Oct 052012
 

Congee, if you’ve never had it, is a rice porridge. Rice (traditionally the broken rice not suitable for stir frying) is boiled into a mushy gruel. Which sounds terrible to Western ears, I know, but trust me, it can be very tasty.

The theory goes that agitating rice releases starches that cause the grains to stick together – and if you’re making a porridge out of it, get a head start by using already cracked grains.

I have to say that I have been a fan of congee for a very long time. My father made a form of it for his breakfast every so often when I was in my early teens, and I would join him in enjoying it.

Singaporeans enjoy their rice porridge with a variety of additives – some as simple as chopped shallots and a little soy, shredded ginger, fresh chili or sesame oil, others add frog legs, crabs, fish, and stinky (fermented) tofu. I’ve also seen porridge with BBQ meats added – pork, duck, and chicken.

For myself, I find it hard to beat a chicken or fish congee with a little sesame oil and some dried onion. I know that Westerners aren’t supposed to like savory food for breakfast traditionally, but I always have – the thought of sitting down to a bowl of corn flakes or nutrigrain swimming in milk is just not appetising at all.

So what makes a good congee? For me, it should not be too thin – watery gruel is, well, watery gruel, and as unappetising as that sounds. And supplied with the right additives – a little animal protein of some kind, some salt, some soy, a sprinkle of chopped fresh or fried spring onion.

And here is the crazy thing – the Colonel actually makes a decent and edible chicken breakfast congee. I present the KFC rice porridge:

Oct 042012
 

I’m reading Martin Jacques’ book “When China Rules The World” at the moment – it is an interesting look at the political, economic and social changes likely to take place over the next 20-50 years. Mr Jacques has a number of interesting observations to make about the emerging economic powerhouse of China – past, present and future – and it makes for fascinating reading. I attended a couple of economic history units at university and find what he has to say both plausible and fascinating. But I digress.

Ordering lunch, Penang

The one point that jarred for me was this – top of page 150, 2012 Penguin paperback edition: “The instincts are tribal: in the food hall at the National University of Singapore, I was struck by how the Chinese students ate Chinese food, the Indians ate Indian, and the Malays ate Malay, with little crossover.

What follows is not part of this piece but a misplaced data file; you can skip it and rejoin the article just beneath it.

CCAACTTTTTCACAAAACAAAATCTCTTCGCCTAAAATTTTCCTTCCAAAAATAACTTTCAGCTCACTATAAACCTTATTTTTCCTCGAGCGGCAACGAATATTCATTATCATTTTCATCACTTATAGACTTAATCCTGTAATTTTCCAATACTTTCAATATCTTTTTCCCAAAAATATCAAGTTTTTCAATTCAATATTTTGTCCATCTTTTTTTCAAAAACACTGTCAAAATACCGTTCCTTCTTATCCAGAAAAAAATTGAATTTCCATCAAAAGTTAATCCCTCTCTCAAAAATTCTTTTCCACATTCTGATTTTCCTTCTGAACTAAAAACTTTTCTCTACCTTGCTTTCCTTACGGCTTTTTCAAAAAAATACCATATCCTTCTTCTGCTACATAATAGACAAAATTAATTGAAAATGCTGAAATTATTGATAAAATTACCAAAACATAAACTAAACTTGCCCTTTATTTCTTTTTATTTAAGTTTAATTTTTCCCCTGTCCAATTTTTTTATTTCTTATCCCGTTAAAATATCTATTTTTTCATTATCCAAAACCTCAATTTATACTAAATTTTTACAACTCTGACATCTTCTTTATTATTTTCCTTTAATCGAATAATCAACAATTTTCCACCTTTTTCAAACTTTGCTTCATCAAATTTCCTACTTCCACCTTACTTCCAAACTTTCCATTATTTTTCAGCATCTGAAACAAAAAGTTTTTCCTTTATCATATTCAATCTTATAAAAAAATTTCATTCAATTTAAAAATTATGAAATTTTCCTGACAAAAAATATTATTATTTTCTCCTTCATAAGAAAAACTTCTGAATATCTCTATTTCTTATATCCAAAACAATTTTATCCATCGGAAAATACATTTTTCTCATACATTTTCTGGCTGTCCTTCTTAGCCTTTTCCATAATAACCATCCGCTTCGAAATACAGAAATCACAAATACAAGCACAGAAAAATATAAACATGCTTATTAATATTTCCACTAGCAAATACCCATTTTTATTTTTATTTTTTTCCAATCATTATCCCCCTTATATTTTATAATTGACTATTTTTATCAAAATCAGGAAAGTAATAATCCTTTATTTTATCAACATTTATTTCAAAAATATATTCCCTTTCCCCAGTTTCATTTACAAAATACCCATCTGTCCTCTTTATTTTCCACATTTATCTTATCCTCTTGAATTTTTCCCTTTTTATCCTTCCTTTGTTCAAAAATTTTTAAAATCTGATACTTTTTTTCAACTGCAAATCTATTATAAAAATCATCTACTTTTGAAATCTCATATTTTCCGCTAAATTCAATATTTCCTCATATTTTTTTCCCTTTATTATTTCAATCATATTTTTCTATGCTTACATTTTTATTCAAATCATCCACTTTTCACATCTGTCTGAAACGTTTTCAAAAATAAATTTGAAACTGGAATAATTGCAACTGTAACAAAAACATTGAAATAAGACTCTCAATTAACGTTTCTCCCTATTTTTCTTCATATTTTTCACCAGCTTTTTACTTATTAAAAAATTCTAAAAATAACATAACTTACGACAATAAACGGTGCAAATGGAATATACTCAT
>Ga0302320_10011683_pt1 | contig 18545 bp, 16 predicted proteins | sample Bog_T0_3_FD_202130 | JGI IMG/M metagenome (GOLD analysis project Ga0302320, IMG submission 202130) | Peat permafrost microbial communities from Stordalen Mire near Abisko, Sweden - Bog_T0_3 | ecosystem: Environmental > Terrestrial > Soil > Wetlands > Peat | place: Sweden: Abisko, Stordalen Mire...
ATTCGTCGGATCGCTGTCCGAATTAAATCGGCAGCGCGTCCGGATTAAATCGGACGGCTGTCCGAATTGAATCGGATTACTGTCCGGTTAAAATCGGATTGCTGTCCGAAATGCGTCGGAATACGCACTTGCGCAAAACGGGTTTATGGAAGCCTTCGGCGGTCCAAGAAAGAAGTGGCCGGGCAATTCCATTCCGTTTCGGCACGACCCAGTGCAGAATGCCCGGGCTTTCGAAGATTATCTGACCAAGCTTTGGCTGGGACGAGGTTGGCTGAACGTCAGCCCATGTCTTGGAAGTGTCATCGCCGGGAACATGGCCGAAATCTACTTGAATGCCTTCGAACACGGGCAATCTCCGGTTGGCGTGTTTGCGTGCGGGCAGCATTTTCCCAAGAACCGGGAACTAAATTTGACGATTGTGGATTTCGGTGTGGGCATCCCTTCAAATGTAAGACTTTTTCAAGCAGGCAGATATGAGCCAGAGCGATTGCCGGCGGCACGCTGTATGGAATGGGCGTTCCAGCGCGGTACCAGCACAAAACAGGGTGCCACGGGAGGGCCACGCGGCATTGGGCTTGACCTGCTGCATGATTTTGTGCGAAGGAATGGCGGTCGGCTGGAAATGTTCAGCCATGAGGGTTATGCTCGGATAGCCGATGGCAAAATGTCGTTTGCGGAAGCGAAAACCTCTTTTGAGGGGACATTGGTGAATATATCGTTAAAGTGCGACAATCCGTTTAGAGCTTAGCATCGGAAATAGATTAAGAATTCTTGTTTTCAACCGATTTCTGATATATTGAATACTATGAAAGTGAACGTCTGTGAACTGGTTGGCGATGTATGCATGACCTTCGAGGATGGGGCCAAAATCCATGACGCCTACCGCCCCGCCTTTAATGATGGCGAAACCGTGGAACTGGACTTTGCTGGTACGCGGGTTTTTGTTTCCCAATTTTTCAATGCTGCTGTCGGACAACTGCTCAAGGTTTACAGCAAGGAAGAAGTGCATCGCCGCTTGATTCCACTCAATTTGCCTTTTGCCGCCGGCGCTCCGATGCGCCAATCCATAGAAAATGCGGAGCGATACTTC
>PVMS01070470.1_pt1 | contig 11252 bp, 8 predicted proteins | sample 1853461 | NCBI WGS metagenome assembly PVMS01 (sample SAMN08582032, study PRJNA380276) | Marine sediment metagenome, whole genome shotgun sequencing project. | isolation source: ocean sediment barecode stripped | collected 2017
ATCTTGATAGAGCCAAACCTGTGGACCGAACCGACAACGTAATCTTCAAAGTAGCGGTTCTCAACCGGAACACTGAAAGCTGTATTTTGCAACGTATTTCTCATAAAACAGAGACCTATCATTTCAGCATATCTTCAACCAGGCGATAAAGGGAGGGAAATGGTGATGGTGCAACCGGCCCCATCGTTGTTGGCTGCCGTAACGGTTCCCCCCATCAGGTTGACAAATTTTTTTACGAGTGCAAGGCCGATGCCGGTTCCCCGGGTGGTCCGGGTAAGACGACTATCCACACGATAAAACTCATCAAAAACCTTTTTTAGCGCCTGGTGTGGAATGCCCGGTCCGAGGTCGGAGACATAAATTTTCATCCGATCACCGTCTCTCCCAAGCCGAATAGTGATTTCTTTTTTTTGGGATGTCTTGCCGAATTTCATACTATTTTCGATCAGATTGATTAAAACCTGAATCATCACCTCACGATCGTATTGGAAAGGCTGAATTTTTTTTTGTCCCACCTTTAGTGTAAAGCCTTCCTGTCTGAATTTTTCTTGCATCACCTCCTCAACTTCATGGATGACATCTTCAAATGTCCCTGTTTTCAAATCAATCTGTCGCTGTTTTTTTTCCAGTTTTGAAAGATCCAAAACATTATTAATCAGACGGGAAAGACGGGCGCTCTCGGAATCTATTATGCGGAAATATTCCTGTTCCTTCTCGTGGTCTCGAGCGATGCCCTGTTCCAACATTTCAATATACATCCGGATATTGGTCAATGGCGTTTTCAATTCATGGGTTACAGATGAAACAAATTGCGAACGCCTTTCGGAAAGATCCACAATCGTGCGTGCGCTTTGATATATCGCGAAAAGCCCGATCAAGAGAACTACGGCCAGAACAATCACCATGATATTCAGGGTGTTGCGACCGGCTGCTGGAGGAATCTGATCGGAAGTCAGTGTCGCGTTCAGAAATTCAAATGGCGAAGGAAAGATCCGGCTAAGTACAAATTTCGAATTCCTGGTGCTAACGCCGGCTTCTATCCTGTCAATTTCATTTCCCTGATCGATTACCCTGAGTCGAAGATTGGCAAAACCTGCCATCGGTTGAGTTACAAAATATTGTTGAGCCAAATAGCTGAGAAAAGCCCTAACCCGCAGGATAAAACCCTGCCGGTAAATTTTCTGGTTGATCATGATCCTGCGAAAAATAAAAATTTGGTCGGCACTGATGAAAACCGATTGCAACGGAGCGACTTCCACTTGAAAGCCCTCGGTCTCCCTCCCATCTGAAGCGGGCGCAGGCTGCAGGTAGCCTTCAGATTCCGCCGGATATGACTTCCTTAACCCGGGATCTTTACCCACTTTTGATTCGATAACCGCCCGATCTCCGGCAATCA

Let me start by saying that I have not eaten at the food hall of the NUS. I’ve attended talks nearby, but never knowingly even entered the campus proper. And also, as a guest within this country, I must exercise due caution when discussing matters of culture and ethnic background. The government (rightly) takes a dim view of racial vilification in social media.

I do not believe that this behaviour is representative of wider Singaporean society where people meet to eat in groups. As most Singaporeans are of Chinese cultural background, it makes sense that traditional Chinese dishes (mainly from southern China or derived from local Nonya/Peranakan culture) are a feature here. Similarly, given the numbers of Tamil-speaking immigrants from southern India in the past, there is a lot of southern Indian food in Little India and across the island. Does this mean that people from Mandarin or Teochow speaking households only eat Chinese food when they go out? Or that I, by birth a Caucasian from Australia only eat steak and chips when I go out to eat?

Good grief, no.

I don’t want to say that separation along cultural background lines never happens at NUS or anywhere else, but I do have to say that it is not my experience of Singapore at all.

When groups of former colleagues and I would go to Little India to share an Indian-style Fish Head Curry, we (a group of people from Chinese, Indian and Caucasian backgrounds) would sit in a room full of a very representative Singaporeans and foreign visitors – on a typical weekday evening at Banana Leaf Apolo on Race Course Road it would be roughly half and half people of Chinese and Indian descent, with a fair scattering of “Europeans” (judging by accent, mostly from Canada, the USA, the UK, France, Germany, and Australia). When I eat Prata at my local mall here in Tampines, I sit down to eat it with locals of mainly Chinese and Malay descent.

I can’t speak to how people eat within their homes over all. It may be that there is more differentiation along cultural/ethnic lines, especially at religious/cultural festival times.

I believe that there is no “tribal” distinction when it comes to foods that Singaporeans have made their own. The Singaporeans I’ve met overseas profess to miss the Indian Fish Head Curry, the Malay desserts, and Indian Roti Prata as much as any other food here. And that is a good thing.

Oct 022012
 

One of my long time favourites here is the Braised Beef Noodle Soup at Din Tai Fung.

Braised Beef Noodle Soup, Din Tai Fung, Singapore
What sets it apart? For me, it is the well flavoured rich broth and rich chunks of very soft beef. The beef is sinewy – but cooked until the sinews are soft and break apart easily (yet add a wonderful texture). I like to enhance the flavour slightly with a little vinegar and shredded ginger. At SGD11++ it is also good value – I’m still trying to find one in a cheaper hawker centre that tastes as good :)